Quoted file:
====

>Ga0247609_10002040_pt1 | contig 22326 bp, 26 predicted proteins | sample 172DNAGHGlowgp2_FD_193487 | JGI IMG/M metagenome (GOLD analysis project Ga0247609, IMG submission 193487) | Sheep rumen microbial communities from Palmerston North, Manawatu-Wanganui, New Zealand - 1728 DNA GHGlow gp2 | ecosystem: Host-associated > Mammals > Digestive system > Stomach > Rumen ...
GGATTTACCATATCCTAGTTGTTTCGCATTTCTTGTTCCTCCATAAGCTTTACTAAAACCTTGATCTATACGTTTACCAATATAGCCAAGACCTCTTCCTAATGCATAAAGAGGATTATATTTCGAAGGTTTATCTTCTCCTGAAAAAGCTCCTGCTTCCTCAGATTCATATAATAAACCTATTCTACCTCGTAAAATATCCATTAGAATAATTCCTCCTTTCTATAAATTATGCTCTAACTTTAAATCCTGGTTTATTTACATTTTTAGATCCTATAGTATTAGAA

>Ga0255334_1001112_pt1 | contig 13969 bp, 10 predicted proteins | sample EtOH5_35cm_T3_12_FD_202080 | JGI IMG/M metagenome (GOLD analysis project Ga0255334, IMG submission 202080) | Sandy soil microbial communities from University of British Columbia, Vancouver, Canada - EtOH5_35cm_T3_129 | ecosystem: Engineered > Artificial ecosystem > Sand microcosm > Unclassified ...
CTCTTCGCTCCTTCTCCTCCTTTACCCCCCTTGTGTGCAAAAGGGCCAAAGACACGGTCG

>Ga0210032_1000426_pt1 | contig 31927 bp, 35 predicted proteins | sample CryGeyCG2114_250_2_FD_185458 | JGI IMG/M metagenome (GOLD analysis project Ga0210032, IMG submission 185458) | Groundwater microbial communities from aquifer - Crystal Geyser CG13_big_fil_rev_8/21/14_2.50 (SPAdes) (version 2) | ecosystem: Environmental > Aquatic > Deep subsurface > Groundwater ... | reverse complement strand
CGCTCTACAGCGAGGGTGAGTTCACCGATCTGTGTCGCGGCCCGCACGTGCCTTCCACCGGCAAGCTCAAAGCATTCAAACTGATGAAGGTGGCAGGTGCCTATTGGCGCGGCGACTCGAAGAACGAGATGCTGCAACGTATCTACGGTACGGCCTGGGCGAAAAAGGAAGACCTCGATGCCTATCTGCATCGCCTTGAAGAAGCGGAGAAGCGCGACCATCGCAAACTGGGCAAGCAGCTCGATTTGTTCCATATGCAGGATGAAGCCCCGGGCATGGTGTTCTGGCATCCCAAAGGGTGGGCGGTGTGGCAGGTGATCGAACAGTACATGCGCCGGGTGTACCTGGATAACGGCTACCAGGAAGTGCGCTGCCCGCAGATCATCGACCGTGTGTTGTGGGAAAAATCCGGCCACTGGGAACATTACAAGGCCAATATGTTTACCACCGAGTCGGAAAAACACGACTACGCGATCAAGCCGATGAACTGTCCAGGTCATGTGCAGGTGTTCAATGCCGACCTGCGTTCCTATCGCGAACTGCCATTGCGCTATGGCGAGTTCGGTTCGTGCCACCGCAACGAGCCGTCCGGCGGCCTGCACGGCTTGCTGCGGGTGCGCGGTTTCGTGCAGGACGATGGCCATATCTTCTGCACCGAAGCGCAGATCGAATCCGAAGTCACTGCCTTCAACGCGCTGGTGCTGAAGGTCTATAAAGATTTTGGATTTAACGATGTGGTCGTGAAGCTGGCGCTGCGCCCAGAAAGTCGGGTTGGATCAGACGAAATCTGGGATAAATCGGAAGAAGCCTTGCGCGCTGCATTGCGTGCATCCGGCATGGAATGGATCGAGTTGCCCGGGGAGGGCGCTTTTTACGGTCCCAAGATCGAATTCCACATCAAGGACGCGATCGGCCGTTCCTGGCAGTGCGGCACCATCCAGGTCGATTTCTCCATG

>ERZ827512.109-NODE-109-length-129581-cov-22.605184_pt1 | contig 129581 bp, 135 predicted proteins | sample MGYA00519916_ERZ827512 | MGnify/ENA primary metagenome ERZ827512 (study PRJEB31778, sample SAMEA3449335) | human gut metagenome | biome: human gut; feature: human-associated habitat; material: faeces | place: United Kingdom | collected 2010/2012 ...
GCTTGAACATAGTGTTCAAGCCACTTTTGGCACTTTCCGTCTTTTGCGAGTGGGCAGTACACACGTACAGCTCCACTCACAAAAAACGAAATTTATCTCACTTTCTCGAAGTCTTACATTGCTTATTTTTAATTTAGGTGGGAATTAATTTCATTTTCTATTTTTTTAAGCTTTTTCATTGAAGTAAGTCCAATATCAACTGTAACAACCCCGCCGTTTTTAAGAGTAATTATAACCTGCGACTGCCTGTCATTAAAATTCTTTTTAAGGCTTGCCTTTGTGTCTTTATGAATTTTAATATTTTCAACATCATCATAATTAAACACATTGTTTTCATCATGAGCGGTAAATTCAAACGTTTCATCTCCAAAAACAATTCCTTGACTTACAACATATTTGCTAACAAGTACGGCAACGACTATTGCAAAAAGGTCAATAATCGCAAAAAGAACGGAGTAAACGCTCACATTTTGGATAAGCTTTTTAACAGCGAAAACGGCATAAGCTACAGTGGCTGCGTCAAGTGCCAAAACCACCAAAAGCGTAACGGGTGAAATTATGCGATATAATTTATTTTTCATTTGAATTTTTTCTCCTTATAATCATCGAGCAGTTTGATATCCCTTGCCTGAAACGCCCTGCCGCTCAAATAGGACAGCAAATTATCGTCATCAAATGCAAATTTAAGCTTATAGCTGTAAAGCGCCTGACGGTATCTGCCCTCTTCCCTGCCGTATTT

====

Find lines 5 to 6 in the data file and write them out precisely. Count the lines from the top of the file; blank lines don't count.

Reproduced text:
>Ga0210032_1000426_pt1 | contig 31927 bp, 35 predicted proteins | sample CryGeyCG2114_250_2_FD_185458 | JGI IMG/M metagenome (GOLD analysis project Ga0210032, IMG submission 185458) | Groundwater microbial communities from aquifer - Crystal Geyser CG13_big_fil_rev_8/21/14_2.50 (SPAdes) (version 2) | ecosystem: Environmental > Aquatic > Deep subsurface > Groundwater ... | reverse complement strand
CGCTCTACAGCGAGGGTGAGTTCACCGATCTGTGTCGCGGCCCGCACGTGCCTTCCACCGGCAAGCTCAAAGCATTCAAACTGATGAAGGTGGCAGGTGCCTATTGGCGCGGCGACTCGAAGAACGAGATGCTGCAACGTATCTACGGTACGGCCTGGGCGAAAAAGGAAGACCTCGATGCCTATCTGCATCGCCTTGAAGAAGCGGAGAAGCGCGACCATCGCAAACTGGGCAAGCAGCTCGATTTGTTCCATATGCAGGATGAAGCCCCGGGCATGGTGTTCTGGCATCCCAAAGGGTGGGCGGTGTGGCAGGTGATCGAACAGTACATGCGCCGGGTGTACCTGGATAACGGCTACCAGGAAGTGCGCTGCCCGCAGATCATCGACCGTGTGTTGTGGGAAAAATCCGGCCACTGGGAACATTACAAGGCCAATATGTTTACCACCGAGTCGGAAAAACACGACTACGCGATCAAGCCGATGAACTGTCCAGGTCATGTGCAGGTGTTCAATGCCGACCTGCGTTCCTATCGCGAACTGCCATTGCGCTATGGCGAGTTCGGTTCGTGCCACCGCAACGAGCCGTCCGGCGGCCTGCACGGCTTGCTGCGGGTGCGCGGTTTCGTGCAGGACGATGGCCATATCTTCTGCACCGAAGCGCAGATCGAATCCGAAGTCACTGCCTTCAACGCGCTGGTGCTGAAGGTCTATAAAGATTTTGGATTTAACGATGTGGTCGTGAAGCTGGCGCTGCGCCCAGAAAGTCGGGTTGGATCAGACGAAATCTGGGATAAATCGGAAGAAGCCTTGCGCGCTGCATTGCGTGCATCCGGCATGGAATGGATCGAGTTGCCCGGGGAGGGCGCTTTTTACGGTCCCAAGATCGAATTCCACATCAAGGACGCGATCGGCCGTTCCTGGCAGTGCGGCACCATCCAGGTCGATTTCTCCATG